Bikkle - Bikkle is a yogurt -based drink you can get in a vending machine for around a buck in US dollars. It's a milky, off-white soft drink that replicates the taste of an orange creamcicle . It's a huge hit in Japan as one of beverage company Suntory's many products. Some have compared the drink's sweetness to that of cake batter. Cake, popsicles, so far we're into it! Would you try a Bikkle?
Mugicha (Roasted Barley Tea) - This is huge in all of Asia, but even more so in Japan Mugicha is the Japanese term for the barley tea. You can also find this drink premade in one of the over 5.5 million vending machines in Japan . Or you can make it at home by roasting barley seeds or even easier-buy ing a tea bag! This tea is so good for you it might as well make you fly, too. It is linked to the prevention and reduction of tooth decay and cardiovascular disease. Drink up!
Canned Coffee - This one's a biggie! Almost 50 yea rs since its inception, canned coffee has become a staple in every store in Japan. There are hundreds of variations of this on the go drink, and several brands have created their own since Japanese company UCC first developed the product in the late 60s. Now, we may have canned Starbucks and glass bottles we can take with us in the US, but they're not warmed ! Japanese vending machines carry warm and cold drinks a like, and many canned coffees are kept toasty for that morning commute. Oishii!
Pocari Sweat- Yeah, we know ... the name is off-putting! But trust us, there's no sweat in this drink. However, you should drink it when you're going to sweat! This drink is supposed to restore the electrolytes and water lost when you sweat, as well as providing a refreshing grapefruit aftertaste. Japan is serious about their Pocari, they even sent a can up to the moon for a 2016 marketing campaign!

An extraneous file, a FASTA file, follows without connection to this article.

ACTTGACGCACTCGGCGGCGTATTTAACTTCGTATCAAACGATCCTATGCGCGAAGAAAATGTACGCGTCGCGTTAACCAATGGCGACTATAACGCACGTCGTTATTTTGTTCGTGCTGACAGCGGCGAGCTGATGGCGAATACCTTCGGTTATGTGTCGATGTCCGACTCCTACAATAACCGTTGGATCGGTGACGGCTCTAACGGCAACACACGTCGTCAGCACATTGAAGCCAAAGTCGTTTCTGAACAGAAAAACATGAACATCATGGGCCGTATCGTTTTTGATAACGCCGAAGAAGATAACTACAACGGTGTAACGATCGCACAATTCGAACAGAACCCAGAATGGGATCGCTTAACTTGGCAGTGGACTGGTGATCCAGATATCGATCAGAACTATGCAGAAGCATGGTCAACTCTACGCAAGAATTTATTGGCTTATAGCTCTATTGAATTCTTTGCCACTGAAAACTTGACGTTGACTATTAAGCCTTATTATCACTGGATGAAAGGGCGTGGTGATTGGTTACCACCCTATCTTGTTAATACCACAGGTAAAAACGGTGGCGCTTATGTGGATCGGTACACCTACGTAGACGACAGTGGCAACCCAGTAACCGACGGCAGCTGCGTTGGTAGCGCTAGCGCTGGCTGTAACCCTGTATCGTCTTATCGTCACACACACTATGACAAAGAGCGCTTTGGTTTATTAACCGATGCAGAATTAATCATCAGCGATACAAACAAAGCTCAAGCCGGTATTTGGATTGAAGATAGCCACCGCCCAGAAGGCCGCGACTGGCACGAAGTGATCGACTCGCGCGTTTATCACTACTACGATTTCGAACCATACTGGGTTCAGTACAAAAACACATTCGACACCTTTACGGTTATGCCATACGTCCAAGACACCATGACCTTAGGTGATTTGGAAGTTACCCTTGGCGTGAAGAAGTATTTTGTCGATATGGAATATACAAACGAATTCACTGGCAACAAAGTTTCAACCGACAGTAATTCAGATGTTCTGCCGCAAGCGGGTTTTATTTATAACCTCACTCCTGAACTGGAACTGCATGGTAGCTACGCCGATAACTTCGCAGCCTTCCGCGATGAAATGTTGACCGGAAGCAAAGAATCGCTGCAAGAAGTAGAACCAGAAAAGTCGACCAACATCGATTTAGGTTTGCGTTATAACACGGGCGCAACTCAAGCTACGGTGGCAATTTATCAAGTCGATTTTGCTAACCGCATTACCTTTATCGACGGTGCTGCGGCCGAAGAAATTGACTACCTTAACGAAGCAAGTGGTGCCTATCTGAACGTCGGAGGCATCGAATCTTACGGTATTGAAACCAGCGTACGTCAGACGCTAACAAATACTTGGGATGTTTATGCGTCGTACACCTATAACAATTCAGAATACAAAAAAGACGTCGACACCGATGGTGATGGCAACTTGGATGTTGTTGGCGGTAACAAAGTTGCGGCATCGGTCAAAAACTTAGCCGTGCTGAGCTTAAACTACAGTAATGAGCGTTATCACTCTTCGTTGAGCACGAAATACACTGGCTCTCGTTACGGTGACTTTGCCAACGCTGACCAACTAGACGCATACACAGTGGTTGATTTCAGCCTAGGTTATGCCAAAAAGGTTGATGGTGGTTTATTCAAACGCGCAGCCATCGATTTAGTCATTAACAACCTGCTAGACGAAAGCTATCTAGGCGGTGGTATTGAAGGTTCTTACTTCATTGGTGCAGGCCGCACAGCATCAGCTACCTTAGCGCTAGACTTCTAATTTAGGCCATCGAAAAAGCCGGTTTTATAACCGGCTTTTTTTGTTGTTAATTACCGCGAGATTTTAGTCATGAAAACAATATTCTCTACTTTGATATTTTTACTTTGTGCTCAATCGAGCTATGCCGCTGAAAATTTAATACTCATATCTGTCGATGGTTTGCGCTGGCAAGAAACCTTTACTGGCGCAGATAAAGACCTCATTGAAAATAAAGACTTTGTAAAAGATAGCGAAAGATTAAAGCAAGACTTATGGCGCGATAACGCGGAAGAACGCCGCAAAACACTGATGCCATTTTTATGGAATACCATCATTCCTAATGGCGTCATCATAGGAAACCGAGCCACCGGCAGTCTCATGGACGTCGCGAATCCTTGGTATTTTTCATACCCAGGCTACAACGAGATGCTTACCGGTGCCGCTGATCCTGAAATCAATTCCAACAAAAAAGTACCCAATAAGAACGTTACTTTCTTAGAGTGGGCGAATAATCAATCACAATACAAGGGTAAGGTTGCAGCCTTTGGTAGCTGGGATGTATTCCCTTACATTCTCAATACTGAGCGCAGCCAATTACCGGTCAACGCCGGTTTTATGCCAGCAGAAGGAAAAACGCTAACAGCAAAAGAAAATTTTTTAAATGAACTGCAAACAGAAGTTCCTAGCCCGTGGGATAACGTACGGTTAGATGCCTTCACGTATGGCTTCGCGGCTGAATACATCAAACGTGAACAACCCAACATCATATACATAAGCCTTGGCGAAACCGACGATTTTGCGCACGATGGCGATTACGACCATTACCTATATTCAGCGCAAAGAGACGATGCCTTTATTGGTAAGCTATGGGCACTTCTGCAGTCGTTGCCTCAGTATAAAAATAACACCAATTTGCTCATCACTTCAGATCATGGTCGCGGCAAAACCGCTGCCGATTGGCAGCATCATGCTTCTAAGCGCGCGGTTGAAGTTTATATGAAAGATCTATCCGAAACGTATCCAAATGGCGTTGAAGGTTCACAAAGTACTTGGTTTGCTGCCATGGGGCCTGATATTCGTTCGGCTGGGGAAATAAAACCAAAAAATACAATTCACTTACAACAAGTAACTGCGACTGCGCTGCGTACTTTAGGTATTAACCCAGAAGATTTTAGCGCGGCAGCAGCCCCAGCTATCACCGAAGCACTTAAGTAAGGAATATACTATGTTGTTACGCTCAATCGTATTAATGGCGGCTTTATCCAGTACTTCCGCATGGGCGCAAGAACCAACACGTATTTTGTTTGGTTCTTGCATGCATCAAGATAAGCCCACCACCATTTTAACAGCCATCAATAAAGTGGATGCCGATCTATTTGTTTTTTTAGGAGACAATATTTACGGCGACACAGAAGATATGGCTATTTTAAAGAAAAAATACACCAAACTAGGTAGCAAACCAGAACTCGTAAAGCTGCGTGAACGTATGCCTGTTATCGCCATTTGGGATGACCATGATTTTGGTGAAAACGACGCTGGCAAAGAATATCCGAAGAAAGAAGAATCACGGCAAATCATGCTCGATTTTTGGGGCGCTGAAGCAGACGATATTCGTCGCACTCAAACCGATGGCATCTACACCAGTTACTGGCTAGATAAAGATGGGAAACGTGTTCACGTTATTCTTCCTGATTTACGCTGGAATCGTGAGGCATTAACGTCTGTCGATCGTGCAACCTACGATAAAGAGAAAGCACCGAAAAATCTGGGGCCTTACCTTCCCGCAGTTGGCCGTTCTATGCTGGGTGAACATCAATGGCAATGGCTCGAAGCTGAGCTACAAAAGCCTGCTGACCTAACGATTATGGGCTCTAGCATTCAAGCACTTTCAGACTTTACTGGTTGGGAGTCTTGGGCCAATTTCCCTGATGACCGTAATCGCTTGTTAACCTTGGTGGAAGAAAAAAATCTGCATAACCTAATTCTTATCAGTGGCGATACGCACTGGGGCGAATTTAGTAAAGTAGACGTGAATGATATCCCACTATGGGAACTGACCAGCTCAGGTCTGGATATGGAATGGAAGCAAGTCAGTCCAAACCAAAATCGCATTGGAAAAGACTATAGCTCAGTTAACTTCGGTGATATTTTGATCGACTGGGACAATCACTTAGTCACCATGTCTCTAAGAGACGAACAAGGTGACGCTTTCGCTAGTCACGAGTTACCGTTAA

Matcha Latte - Matcha is a special form of green tea that is ground into a fine powder. It has Chinese and Japanese origins, but can now be found pretty much anywhere. Matcha has an astringent yet sweet taste, and makes traditional full-bodied Japanese green tea when mixed into hot water. Now, Matcha can be used  pretty much anywhere to add a robust green tea flavor, but a Matcha latte is always a hit!
Happy - Happy is a super interesting drink. It's basically non-alcoholic beer. Legally. Technically, however, the drink contains 0.8% alcohol. It is brewed with no purine bases, despite its beer -like flavor, and is normally used to mix with Shochu a Japanese distilled drink with an alcohol level in between sake and vodka . This mix is super popular in Japanese pubs and bars, after recent ly experiencing a retro revival.